4) Study flora and fauna
5) Study Indians in that area
6) Build connections useful for building up trade later
7) Return with all the gathered knowledge

But all of those reasons were secondary (though important) to the MAIN purpose. You could say that # 6 was closer to the main purpose, but the urgency of the task was to get there first - even the British and French were aware of that, and an effort was made to stop them, but failed because the L&C team got past the area where the French (or was it the British) tried to intercept/stop them.



?

The French were no longer a factor in North American exploration (or imperial ambitions).

As for the British, they made it there first, when Alexander Mackenzie reached the Pacific coast in 1793, over a decade before Lewis&Clark did!

Rule Britannia, and all that......
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Guillaume
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Thematic does not mean historically accurate. The theme is great; recruiting people, meeting Indians, buying equipment, building your expedition, going hunting, the super nice art... the whole game drips with theme. I love the theme and I love the game. Who cares if it wasn't a race historically. Every game has thematic issues in the mechanisms or compared to reality.
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C Bazler
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Yes, I think the game captures the theme wonderfully, if not the actual historical events that inspired it. I know of very few race games that try to simulate the the problems of carrying too many goods, or hiring too many people, while making a direct parallel between the efficiency of your "engine" to the efficiency of your party. The historical flavor is great, especially the intense efforts made by the creators to include biographical details of all the people on the cards and trying to tie their card abilities to things they may have done in real life.
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Michael S
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Trevor Kindree
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I couldn't agree more, the theme is simply pasted on, and I have major issues with the historical inaccuracies.

Even though the whole historical data was a work of fiction, absolutely NONE of it was present in this game. There was no Daily Planet, no Kryptonite, no newspapers, no villains, no mention of Superman at all! Hell, they even spelled the name wrong, it's Lois, not Lewis! I mean, geeze, what gives?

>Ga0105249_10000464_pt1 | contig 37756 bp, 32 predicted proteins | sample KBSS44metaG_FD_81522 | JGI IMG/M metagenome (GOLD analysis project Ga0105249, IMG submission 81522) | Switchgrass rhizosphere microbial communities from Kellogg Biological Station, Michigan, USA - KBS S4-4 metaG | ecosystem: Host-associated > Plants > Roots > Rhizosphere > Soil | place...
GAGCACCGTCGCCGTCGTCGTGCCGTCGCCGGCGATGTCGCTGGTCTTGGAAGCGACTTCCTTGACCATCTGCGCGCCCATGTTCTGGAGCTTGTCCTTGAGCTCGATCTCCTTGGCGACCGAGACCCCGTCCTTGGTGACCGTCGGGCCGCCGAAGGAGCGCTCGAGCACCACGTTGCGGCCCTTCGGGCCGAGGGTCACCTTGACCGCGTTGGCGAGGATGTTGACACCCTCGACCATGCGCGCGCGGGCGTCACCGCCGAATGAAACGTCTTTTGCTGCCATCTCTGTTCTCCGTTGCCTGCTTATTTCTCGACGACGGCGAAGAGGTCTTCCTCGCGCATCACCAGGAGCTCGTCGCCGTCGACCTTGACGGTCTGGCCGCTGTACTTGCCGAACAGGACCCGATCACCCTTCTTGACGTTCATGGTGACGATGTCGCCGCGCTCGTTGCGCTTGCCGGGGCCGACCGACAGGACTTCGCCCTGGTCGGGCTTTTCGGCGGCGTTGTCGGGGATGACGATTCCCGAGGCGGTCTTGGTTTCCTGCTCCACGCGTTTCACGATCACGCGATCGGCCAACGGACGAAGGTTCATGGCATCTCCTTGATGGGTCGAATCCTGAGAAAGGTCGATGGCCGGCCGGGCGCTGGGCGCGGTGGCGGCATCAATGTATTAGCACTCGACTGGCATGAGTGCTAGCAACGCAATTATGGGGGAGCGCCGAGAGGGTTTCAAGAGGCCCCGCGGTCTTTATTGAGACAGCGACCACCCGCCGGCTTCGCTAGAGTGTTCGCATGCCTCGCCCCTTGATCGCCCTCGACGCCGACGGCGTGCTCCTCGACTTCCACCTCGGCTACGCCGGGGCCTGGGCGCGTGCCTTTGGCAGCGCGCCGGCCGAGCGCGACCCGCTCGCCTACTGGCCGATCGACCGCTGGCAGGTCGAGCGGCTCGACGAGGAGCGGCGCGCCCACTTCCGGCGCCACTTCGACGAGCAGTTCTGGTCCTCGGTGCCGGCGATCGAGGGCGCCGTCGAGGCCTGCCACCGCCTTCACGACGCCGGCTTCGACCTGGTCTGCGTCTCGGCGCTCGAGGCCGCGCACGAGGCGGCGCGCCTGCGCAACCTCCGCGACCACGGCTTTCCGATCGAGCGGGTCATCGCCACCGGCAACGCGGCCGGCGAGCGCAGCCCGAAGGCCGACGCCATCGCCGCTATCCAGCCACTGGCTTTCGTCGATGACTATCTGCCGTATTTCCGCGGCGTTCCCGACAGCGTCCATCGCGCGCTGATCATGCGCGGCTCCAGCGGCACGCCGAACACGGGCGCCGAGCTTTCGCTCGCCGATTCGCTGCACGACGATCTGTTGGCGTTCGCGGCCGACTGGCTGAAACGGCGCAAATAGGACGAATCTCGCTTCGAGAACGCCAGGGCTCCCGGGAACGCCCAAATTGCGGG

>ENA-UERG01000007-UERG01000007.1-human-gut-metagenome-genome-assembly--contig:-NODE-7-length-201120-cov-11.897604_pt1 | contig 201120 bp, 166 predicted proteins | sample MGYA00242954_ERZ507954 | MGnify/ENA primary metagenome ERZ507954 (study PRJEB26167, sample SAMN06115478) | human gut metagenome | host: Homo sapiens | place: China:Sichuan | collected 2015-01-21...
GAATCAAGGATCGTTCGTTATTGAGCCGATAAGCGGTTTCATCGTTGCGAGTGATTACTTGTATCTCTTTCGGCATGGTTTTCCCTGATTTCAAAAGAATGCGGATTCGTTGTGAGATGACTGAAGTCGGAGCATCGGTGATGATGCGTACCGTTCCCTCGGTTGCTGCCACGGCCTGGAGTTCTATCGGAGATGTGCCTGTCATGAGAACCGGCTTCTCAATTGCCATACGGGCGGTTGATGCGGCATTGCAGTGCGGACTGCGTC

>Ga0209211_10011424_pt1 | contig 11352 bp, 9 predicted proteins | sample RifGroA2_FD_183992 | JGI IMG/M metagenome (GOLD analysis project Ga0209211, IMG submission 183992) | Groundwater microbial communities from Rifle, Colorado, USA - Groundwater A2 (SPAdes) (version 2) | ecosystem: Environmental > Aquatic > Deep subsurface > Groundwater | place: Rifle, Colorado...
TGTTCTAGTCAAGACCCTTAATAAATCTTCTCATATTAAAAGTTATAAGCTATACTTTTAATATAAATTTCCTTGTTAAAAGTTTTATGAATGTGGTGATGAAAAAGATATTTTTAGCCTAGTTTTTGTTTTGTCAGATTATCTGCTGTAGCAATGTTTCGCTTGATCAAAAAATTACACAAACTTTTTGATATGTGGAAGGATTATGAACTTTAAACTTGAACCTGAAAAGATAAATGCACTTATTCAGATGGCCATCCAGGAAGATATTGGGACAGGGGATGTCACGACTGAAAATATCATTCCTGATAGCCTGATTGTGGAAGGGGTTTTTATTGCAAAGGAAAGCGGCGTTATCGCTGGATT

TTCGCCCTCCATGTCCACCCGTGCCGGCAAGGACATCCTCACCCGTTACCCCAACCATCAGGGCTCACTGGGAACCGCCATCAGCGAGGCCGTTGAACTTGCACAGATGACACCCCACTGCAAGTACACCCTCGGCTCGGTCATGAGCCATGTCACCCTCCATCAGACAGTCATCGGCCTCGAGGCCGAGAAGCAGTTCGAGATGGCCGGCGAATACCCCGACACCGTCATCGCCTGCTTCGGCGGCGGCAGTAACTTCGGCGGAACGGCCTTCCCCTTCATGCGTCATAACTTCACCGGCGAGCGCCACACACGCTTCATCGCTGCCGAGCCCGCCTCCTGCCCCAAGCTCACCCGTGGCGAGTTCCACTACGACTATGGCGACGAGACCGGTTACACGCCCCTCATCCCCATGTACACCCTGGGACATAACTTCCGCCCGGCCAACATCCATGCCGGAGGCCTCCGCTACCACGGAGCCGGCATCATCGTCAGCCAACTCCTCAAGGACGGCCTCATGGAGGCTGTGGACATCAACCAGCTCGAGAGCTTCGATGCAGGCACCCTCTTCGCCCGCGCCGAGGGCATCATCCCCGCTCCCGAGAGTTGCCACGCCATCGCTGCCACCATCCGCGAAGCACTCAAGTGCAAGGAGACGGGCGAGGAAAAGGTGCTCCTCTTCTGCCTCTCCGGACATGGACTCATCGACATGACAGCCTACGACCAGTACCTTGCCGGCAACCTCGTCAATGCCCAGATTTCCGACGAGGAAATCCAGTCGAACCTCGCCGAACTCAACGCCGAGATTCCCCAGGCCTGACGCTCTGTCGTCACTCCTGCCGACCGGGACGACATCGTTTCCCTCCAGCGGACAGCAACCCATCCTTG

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Timothy Goddard
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amacleod wrote:
Frank Hamrick wrote:
You could say that # 6 was closer to the main purpose, but the urgency of the task was to get there first - even the British and French were aware of that, and an effort was made to stop them, but failed because the L&C team got past the area where the French (or was it the British) tried to intercept/stop them.



?

The French were no longer a factor in North American exploration (or imperial ambitions).

As for the British, they made it there first, when Alexander Mackenzie reached the Pacific coast in 1793, over a decade before Lewis&Clark did!

Rule Britannia, and all that......


It was the Spanish who tried to stop them as described, and the British were less than thrilled as well. Some details: http://history.nd.gov/exhibits/lewisclark/foreignreaction.ht...

There were lots of goals, but to pretend that speed was not a factor is a little silly.

On the other hand, before this came out, I had in my mind an idea for a game based on Lewis & Clark (or, more likely, a number of American expeditions of the era--to get around the "it wasn't a competition" issue) where you had to balance speed and discovery. That would go more to the OP's particular point about theme.

However, as someone who is a huge L&C fan, it seems to me that the customization of the character cards based on actual people alone is enough theme to make the effort praiseworthy, let alone everything else that has been mentioned.
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Andrew MacLeod
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timgoddard wrote:


It was the Spanish who tried to stop them as described, and the British were less than thrilled as well. Some details: http://history.nd.gov/exhibits/lewisclark/foreignreaction.ht...



I can assure you: if they knew what exactly was going on, the aboriginal nations L&C encountered would have been the least thrilled of all! Come to think of it, a good number of them were less than thrilled, even at the time!

There goes the neighbourhood......soblue
 
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John Bradshaw
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The game is highly thematic. If it was being lauded as a simulation then yes there are many historical inaccuracies that could be noted, but it's not a simulation. All it has to do is convey a feel for the subject and it's time.